Residents in Bend, Oregon have been boxing with Wal-Mart for more than a year now. Here are excerpts of a Jobs with Justice account of their campaign: “In the fall of 2004, Central Oregon Jobs with Justice distributed educational leaflets at two Wal-Marts in Bend and Redmond, Oregon to inform shoppers about Wal-Mart’s low-wage policies and anti-union and predatory business practices. On February 1, 2005, Wal-Mart announced their plan to build a new Supercenter in Bend. The “Our Community First” task force was formed, a broad based membership, including union members, business owners affected by Wal-Mart, land use and traffic activists, neighborhood associations, and members of the general public concerned about the impact of a third Wal-Mart in Central Oregon. Our Community First hired a land use attorney and a traffic specialist. Coalition members wrote letters to the editor and op-ed articles, appeared on TV and radio, put bumper stickers on their cars and yard signs on their lawns, held rallies, picketed in front of Wal-Mart, and held a petition drive which to date has collected almost 6,000 signatures from community residents against Wal-Mart — more than 10% of Bend’s population! Members of the coalition testified before the Oregon Transportation Commission, who, partially based on the testimony, decided to withhold funds for a highway interchange construction that Wal-Mart was counting on to help with the increased traffic generated by their store. Finally, after months of organizing, the land use hearing officer denied Wal-Mart’s application to build a Supercenter. The impact on traffic and the surrounding neighborhoods was the basis for denying the application. The community has said — loud and clear — that a Wal-Mart supercenter is not welcome. At present, Wal-Mart has appealed the ruling, and the coalition is continuing to build support for their campaign to keep another Wal-Mart out of the community.”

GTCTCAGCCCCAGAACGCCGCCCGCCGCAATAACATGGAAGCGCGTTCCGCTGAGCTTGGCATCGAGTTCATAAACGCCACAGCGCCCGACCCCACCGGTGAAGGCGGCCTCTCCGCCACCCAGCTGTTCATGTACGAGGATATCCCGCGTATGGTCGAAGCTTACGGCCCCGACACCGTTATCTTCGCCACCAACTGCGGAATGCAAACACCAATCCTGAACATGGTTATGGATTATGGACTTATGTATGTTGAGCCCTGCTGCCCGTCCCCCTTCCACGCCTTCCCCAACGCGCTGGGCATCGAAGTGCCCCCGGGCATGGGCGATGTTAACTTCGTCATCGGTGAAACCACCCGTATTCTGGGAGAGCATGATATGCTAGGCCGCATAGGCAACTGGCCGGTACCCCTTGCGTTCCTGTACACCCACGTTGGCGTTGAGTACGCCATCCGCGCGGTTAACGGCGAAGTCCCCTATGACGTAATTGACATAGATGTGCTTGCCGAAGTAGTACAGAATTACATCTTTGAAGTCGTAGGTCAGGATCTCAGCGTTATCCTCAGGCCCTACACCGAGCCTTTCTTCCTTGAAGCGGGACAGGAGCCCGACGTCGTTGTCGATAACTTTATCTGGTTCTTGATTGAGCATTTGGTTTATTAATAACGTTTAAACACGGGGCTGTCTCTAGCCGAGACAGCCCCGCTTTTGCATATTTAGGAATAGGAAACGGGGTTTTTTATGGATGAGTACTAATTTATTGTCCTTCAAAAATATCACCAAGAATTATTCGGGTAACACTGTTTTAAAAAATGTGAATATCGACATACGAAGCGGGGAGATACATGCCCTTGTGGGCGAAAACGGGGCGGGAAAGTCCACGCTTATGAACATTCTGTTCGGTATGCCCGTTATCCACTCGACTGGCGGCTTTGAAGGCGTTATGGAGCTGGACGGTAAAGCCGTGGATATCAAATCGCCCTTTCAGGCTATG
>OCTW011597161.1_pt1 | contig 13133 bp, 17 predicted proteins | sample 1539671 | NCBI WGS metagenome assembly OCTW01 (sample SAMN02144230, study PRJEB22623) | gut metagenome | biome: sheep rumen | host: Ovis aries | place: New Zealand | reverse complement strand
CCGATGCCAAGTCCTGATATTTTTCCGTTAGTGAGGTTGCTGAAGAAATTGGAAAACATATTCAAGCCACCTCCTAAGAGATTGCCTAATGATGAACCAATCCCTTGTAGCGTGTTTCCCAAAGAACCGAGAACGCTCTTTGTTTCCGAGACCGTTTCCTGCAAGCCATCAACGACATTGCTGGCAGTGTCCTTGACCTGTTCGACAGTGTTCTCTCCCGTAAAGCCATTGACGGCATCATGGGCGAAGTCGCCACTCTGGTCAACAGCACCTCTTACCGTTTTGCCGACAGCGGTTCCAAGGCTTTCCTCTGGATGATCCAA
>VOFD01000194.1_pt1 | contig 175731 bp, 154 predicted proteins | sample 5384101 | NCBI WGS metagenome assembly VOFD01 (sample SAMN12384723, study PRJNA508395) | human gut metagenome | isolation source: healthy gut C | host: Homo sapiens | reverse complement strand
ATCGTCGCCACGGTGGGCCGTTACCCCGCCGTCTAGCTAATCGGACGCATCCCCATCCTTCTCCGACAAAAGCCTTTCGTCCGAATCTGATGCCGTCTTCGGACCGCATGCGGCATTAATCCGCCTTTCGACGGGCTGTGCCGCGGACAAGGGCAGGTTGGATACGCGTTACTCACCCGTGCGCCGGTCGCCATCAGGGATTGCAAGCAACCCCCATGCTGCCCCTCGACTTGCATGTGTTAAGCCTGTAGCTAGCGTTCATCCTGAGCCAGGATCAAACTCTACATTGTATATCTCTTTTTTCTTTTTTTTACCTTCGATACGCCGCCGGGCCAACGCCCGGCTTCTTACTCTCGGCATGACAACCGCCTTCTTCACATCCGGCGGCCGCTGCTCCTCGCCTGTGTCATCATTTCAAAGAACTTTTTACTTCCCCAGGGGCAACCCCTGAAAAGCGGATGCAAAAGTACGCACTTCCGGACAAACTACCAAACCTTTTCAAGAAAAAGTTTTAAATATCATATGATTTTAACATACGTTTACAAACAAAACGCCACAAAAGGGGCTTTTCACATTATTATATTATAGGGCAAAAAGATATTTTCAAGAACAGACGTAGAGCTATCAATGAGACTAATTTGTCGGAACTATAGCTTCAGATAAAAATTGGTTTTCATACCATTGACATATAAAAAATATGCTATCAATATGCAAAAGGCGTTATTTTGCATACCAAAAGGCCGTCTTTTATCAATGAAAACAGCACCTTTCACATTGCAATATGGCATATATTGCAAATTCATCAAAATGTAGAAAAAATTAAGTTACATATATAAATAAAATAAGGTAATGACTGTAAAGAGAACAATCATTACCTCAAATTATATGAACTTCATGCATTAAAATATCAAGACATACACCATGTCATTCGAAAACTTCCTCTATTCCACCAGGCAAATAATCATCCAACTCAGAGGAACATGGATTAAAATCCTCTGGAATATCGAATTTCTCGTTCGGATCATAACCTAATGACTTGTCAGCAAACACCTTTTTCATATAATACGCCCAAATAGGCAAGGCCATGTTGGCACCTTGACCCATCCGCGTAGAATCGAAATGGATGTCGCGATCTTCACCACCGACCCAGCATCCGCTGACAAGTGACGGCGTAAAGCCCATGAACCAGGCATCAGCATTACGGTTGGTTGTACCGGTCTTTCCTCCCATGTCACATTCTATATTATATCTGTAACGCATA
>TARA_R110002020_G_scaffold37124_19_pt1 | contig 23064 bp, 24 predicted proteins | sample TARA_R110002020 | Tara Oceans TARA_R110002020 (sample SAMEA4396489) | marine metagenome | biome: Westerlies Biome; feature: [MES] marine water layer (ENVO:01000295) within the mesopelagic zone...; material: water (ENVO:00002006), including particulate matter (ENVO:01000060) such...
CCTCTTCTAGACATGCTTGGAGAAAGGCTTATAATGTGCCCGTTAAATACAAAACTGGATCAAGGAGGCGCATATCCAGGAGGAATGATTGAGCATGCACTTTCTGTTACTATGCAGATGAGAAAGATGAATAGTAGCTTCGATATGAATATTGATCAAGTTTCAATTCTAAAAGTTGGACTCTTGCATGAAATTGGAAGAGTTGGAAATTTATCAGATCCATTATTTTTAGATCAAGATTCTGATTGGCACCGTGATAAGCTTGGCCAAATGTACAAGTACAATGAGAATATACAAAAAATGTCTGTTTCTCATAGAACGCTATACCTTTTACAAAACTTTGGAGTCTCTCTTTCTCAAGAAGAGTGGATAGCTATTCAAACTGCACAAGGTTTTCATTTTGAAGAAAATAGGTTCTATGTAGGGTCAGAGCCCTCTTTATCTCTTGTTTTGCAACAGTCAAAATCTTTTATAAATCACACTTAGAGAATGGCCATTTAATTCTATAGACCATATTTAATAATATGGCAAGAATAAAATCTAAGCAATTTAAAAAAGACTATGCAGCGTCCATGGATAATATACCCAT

This account highlights, in brief form, many of the necessary ingredients for beating a big box store: 1) a broad-based coalition 2) hiring of land use experts 3) constant visibility in the media and in the community 4) raising money to hire the experts. Now they have Wal-Mart on the defensive, having to appeal a land use hearing officer’s decision.